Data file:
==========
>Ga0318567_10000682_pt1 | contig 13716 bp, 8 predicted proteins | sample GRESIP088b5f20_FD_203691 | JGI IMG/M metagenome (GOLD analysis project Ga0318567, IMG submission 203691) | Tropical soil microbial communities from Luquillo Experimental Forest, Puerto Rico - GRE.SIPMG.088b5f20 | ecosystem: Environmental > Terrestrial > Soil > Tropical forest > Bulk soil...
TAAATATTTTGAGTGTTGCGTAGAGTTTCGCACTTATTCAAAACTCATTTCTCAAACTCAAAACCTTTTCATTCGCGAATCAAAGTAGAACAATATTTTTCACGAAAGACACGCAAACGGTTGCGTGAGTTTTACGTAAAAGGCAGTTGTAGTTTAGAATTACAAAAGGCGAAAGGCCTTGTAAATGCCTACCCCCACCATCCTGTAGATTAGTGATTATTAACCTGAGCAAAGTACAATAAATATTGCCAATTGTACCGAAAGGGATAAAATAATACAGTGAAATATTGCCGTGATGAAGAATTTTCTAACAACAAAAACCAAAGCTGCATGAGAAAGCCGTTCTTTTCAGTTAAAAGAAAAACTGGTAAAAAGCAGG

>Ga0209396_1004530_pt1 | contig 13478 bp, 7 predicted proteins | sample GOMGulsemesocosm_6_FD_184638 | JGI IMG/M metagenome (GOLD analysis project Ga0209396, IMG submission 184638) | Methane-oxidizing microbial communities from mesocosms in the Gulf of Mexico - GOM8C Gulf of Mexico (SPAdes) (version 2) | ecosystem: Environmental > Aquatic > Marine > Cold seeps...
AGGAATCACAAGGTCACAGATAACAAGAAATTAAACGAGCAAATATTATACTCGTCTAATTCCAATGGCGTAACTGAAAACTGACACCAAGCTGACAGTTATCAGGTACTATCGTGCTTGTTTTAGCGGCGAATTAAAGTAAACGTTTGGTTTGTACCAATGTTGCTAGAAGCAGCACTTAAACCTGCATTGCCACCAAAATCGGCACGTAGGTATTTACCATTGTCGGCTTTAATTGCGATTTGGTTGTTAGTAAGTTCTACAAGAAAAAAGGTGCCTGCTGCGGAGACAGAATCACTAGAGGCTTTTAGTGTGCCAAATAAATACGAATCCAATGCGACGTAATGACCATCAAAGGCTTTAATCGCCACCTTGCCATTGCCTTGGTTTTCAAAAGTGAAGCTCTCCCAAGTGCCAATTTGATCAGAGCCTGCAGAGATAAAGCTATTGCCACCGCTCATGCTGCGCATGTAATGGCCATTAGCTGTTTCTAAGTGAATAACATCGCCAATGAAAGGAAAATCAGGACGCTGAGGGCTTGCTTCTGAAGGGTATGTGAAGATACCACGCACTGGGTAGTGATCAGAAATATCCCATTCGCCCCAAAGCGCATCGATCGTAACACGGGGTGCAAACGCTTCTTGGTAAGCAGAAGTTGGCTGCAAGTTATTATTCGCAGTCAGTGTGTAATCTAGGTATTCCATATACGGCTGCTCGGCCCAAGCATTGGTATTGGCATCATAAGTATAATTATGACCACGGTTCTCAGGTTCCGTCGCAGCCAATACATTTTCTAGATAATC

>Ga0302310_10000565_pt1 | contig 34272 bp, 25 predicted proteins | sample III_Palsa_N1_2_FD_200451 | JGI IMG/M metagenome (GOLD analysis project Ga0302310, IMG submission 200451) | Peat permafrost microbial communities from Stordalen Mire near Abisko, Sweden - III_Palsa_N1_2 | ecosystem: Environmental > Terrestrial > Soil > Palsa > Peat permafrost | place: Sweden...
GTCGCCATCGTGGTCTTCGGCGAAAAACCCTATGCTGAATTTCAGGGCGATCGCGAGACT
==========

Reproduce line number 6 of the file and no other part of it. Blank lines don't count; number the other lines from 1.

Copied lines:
GTCGCCATCGTGGTCTTCGGCGAAAAACCCTATGCTGAATTTCAGGGCGATCGCGAGACT